Cost, preferably a view of total cost of ownership, is always a fundamental consideration of course, but other factors need to come into play as the answers to our first question demonstrate.

So, why is that so often, qualities such as user experience, support and flexibility get overlooked during the procurement process?

Some of this is driven by the procurement process itself.  The professional procurement and IT approach is to find the partner who matches your needs.  This is the low hanging fruit that is easy to quantify and potentially easiest to prove.  If the solution has the functionality then there is a view that the rest is a matter of contacting, SLAs and supplier management.

But, that doesn’t guarantee success or deliver long term impact.

The problem is that in order to deliver long term impact, there are some really critical factors that are so much more important than a functionality list.  These are the genuinely more elusive perspectives of how easy the vendors’ implementation team are to work, the ease and flexibility of solution configuration, the simplicity of administration, the scalability of their customer support to handle problems etc.

Providing insights into the breadth of understanding that is needed to make good Learning and Talent Technologies decisions is one reason we’ve created our Vendor Perspectives Reports.  They help bridge this gap.  They provide real, independent insights into these critical factors. So, now when you’re evaluating learning technology solutions, you’ve got a short-cut to expert insights, analysis and inside information that will help you make the right decisions.  Not just in the context of your reference call contact, but across many customer scenarios.

So, whether you are at the early stages of assessing learning solutions, or re-evaluating your existing options, our advice is to begin by considering the wider factors that are critical to success, in addition to your functional specifications.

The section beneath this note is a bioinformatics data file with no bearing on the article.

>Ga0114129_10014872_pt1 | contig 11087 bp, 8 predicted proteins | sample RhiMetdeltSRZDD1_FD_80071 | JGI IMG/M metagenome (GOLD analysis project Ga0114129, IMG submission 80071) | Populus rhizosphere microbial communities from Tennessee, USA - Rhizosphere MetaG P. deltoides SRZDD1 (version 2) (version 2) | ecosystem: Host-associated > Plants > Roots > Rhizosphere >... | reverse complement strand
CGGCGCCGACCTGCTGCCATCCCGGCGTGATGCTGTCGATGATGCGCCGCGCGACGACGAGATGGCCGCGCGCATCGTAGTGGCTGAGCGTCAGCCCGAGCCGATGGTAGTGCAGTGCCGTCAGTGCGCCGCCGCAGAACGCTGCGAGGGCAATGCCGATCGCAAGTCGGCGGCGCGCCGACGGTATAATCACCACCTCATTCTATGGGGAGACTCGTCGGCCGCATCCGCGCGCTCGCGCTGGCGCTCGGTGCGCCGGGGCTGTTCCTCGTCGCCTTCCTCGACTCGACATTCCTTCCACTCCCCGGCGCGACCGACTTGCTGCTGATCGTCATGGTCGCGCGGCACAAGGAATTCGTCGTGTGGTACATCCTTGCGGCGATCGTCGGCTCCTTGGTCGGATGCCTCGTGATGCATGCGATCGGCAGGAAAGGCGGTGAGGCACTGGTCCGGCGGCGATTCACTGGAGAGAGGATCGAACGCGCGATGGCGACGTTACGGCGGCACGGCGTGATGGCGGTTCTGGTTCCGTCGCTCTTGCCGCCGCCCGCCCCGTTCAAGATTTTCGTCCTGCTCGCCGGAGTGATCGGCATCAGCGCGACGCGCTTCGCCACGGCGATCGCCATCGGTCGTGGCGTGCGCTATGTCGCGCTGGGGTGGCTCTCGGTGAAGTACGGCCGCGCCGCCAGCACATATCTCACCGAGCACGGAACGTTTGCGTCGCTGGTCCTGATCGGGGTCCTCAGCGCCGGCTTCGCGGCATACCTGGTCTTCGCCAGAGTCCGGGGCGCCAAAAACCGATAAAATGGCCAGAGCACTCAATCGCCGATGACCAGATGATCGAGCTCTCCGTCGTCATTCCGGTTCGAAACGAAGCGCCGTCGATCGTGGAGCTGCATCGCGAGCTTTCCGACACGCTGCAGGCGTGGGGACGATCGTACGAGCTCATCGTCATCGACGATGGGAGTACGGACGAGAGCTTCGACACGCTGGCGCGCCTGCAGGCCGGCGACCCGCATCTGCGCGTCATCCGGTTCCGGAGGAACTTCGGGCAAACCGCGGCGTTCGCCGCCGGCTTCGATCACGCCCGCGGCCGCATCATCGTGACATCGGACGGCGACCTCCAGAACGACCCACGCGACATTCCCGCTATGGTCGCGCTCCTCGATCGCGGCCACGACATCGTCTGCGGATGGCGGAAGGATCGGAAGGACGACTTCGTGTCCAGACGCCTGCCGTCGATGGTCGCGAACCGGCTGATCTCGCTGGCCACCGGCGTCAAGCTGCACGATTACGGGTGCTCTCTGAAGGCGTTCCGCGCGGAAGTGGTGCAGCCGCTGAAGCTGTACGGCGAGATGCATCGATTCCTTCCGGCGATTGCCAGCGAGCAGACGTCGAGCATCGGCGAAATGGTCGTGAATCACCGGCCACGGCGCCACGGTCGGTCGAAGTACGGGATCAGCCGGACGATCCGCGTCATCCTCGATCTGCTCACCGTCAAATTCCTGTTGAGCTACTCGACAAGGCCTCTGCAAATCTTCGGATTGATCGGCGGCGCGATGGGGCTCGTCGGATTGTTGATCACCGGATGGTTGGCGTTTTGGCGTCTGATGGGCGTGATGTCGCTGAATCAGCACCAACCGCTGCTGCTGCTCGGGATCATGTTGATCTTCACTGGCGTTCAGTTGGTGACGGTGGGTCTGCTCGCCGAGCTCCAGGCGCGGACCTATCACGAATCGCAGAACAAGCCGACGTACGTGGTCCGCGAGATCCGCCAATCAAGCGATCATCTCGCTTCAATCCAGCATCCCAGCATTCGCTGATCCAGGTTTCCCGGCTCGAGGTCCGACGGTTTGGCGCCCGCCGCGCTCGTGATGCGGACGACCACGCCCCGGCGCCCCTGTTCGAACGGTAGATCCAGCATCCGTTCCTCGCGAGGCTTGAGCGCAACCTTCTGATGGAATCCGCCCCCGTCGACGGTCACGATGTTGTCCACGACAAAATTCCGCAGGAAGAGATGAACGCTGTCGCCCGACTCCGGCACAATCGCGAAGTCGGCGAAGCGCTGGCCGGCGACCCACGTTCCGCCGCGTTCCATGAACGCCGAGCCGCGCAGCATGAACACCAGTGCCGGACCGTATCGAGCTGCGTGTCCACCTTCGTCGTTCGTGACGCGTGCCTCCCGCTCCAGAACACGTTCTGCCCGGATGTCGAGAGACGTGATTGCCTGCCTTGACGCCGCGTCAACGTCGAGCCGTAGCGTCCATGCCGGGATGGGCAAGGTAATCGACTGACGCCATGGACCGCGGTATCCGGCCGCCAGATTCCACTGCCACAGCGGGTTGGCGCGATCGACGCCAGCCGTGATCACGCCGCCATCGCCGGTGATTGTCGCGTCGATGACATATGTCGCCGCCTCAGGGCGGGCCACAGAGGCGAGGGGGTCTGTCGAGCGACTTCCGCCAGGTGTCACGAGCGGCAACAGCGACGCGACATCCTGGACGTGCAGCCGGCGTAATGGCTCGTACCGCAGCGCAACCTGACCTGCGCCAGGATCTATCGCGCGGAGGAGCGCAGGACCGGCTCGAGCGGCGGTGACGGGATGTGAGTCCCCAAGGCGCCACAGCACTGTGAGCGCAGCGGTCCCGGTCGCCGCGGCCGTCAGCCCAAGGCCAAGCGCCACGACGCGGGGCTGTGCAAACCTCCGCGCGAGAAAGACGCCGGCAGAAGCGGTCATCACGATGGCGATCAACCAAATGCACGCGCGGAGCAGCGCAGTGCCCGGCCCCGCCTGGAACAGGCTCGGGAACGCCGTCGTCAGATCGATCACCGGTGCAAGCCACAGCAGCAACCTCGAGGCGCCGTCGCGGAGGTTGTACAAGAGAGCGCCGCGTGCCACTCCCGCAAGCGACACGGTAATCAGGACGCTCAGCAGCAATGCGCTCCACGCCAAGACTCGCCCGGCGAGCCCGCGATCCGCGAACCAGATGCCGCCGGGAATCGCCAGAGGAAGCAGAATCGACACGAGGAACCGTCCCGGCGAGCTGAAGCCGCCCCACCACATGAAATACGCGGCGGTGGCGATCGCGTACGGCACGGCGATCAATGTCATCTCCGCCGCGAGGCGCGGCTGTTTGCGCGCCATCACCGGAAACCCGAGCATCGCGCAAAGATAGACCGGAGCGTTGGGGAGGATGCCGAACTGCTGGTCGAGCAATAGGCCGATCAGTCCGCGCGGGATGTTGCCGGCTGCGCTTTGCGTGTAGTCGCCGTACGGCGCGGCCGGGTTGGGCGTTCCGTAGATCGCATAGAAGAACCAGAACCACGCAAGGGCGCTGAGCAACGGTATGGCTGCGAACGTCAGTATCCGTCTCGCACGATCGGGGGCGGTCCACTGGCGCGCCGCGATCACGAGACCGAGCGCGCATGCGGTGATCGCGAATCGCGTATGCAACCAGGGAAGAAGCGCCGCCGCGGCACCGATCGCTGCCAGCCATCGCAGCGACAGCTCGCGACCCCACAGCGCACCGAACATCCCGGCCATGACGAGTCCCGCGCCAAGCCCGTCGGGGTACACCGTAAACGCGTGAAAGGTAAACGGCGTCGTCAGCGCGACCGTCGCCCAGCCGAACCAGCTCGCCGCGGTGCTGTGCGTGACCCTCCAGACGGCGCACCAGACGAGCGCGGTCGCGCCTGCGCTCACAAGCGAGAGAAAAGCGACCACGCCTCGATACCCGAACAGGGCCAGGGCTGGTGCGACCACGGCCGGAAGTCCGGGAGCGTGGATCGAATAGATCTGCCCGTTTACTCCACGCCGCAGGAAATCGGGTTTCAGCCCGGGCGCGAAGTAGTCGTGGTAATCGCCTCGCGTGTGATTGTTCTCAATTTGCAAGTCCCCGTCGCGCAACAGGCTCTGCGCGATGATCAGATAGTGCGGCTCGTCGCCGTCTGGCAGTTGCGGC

For example:

Quality of user experience - across all system roles
Ease of delivery & technical execution
Enterprise flexibility & sustainability
Service capability
Total cost of ownership
Access to innovation

Many of these have long term impacts.  Business drivers change over time, and finding a partner who can move at the pace of your business with innovation, sustainability, ease of delivery, flexibility and with a ingrained quality user experience are some of the key factors that will mean that you’re not hunting for a new partner once the contract comes to an end.

As we’ve said many times in the past, functionality alone is never enough to drive successful partnership and valued solutions.

Finding the Perfect Partner – Your Perspectives
Whether you are a user or a supplier of learning technologies we’re keen to get your insights:

How effective have your solution selections been?
What goals are driving current solution searches?
How robust are they?
What experiences and advice would you give to others trying to choose their ideal partner?
What are the biggest mistakes people make?
What are your top tips?

We’d like to hear about them, post them here via the comments or on
Or tweet me @davidperring.